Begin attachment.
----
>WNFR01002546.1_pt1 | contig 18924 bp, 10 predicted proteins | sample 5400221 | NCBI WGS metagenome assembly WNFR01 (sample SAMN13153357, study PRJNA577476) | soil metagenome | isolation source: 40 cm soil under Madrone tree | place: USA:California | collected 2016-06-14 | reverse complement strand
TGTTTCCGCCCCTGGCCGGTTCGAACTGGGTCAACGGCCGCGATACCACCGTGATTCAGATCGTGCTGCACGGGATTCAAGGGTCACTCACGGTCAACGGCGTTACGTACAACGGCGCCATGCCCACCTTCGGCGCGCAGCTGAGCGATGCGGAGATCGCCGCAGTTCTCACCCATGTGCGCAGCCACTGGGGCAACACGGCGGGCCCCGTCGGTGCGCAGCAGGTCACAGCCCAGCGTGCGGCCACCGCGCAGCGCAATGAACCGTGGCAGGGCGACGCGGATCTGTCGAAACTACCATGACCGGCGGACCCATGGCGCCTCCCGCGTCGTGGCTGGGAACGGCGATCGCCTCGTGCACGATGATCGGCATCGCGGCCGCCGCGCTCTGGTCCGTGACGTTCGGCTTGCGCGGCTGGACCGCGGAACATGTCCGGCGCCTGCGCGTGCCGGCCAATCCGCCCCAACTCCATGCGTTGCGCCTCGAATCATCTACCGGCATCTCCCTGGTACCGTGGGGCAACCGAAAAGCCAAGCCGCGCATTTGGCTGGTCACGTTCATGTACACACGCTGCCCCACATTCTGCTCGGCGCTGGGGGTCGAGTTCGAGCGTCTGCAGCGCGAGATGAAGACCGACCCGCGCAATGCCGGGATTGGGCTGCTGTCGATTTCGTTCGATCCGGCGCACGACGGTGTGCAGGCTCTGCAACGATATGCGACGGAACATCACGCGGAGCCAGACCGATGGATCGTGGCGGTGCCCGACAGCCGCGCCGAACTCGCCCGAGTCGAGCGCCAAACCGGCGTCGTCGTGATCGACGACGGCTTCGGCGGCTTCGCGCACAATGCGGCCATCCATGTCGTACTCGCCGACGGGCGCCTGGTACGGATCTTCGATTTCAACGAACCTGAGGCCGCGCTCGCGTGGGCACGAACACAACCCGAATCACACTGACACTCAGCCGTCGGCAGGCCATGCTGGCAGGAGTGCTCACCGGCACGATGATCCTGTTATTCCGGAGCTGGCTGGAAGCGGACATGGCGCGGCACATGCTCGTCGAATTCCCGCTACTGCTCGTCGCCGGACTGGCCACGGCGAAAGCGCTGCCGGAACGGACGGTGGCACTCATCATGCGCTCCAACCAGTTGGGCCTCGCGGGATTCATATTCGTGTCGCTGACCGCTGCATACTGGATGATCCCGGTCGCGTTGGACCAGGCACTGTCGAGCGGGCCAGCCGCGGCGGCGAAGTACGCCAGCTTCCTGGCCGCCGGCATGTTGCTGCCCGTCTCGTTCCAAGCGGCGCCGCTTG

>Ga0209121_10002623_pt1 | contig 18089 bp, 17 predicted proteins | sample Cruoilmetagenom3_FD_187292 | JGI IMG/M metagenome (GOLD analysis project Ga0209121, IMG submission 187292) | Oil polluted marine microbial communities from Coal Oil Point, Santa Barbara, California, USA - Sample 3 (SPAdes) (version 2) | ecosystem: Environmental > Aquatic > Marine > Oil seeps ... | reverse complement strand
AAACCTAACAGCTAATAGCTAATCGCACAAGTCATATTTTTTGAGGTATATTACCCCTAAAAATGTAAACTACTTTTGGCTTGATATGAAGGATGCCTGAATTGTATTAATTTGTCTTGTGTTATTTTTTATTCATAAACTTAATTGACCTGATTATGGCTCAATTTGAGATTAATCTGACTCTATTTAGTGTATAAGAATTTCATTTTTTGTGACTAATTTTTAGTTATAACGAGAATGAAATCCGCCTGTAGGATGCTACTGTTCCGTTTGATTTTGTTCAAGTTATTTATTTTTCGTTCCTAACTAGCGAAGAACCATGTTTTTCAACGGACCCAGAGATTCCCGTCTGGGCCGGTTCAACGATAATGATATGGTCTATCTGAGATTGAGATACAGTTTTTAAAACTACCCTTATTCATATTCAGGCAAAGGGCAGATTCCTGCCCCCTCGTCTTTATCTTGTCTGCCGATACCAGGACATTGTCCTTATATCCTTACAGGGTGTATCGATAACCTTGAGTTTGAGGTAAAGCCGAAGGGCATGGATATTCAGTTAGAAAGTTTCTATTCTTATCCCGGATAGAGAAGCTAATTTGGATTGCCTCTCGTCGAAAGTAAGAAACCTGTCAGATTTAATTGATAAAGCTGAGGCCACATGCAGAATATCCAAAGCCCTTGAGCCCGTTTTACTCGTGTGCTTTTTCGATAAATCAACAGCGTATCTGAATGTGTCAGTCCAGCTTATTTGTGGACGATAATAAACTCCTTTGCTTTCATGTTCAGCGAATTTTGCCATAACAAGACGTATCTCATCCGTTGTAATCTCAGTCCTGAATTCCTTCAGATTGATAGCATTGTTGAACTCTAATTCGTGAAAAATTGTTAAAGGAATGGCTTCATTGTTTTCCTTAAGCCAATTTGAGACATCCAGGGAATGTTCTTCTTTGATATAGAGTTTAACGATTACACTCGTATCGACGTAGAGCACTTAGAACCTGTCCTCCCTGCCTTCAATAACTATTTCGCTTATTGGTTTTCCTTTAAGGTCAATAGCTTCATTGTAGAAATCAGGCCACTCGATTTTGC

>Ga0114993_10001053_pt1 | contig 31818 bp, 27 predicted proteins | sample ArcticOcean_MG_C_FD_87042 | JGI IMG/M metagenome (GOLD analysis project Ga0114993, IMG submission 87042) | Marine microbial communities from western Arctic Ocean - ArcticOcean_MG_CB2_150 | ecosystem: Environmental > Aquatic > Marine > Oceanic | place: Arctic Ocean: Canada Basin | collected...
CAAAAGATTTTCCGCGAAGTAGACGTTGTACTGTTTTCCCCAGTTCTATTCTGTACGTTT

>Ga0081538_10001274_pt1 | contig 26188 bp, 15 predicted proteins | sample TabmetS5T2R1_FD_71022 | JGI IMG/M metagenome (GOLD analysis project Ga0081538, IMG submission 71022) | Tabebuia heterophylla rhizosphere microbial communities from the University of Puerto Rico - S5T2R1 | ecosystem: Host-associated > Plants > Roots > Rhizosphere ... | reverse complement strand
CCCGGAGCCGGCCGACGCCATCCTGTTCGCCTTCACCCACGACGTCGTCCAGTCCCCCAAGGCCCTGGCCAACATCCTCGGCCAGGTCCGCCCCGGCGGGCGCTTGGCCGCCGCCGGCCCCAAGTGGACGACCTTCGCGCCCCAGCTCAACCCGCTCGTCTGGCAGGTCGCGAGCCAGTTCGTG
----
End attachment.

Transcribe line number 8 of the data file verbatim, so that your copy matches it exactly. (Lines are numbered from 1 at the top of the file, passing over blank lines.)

CCCGGAGCCGGCCGACGCCATCCTGTTCGCCTTCACCCACGACGTCGTCCAGTCCCCCAAGGCCCTGGCCAACATCCTCGGCCAGGTCCGCCCCGGCGGGCGCTTGGCCGCCGCCGGCCCCAAGTGGACGACCTTCGCGCCCCAGCTCAACCCGCTCGTCTGGCAGGTCGCGAGCCAGTTCGTG